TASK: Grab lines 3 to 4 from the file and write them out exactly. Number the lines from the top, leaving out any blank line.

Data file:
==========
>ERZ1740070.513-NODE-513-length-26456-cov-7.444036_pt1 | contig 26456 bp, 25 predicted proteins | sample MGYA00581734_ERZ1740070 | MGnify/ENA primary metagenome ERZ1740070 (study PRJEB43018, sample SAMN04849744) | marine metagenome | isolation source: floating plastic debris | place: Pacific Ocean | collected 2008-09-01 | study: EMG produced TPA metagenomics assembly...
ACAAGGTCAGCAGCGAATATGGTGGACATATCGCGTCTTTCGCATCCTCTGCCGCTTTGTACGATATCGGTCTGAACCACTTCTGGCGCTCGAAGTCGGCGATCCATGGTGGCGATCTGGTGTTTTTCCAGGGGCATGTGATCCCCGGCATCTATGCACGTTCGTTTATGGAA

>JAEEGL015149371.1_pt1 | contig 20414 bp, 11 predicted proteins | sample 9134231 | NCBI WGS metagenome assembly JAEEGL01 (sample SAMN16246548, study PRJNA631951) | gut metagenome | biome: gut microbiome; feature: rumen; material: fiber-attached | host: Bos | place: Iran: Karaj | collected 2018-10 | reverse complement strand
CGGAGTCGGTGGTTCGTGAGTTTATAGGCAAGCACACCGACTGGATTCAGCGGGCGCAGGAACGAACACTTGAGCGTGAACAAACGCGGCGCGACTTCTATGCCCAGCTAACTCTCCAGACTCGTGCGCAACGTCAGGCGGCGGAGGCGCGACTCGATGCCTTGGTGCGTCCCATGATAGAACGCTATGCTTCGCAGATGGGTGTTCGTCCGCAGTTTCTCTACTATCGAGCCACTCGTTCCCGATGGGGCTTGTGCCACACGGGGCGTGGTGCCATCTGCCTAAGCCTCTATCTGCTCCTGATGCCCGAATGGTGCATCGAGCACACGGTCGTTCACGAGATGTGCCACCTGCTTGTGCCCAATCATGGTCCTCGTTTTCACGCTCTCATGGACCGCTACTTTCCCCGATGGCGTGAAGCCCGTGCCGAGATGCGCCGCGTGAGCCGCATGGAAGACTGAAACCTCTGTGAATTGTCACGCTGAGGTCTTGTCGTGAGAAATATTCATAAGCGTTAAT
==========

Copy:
>JAEEGL015149371.1_pt1 | contig 20414 bp, 11 predicted proteins | sample 9134231 | NCBI WGS metagenome assembly JAEEGL01 (sample SAMN16246548, study PRJNA631951) | gut metagenome | biome: gut microbiome; feature: rumen; material: fiber-attached | host: Bos | place: Iran: Karaj | collected 2018-10 | reverse complement strand
CGGAGTCGGTGGTTCGTGAGTTTATAGGCAAGCACACCGACTGGATTCAGCGGGCGCAGGAACGAACACTTGAGCGTGAACAAACGCGGCGCGACTTCTATGCCCAGCTAACTCTCCAGACTCGTGCGCAACGTCAGGCGGCGGAGGCGCGACTCGATGCCTTGGTGCGTCCCATGATAGAACGCTATGCTTCGCAGATGGGTGTTCGTCCGCAGTTTCTCTACTATCGAGCCACTCGTTCCCGATGGGGCTTGTGCCACACGGGGCGTGGTGCCATCTGCCTAAGCCTCTATCTGCTCCTGATGCCCGAATGGTGCATCGAGCACACGGTCGTTCACGAGATGTGCCACCTGCTTGTGCCCAATCATGGTCCTCGTTTTCACGCTCTCATGGACCGCTACTTTCCCCGATGGCGTGAAGCCCGTGCCGAGATGCGCCGCGTGAGCCGCATGGAAGACTGAAACCTCTGTGAATTGTCACGCTGAGGTCTTGTCGTGAGAAATATTCATAAGCGTTAAT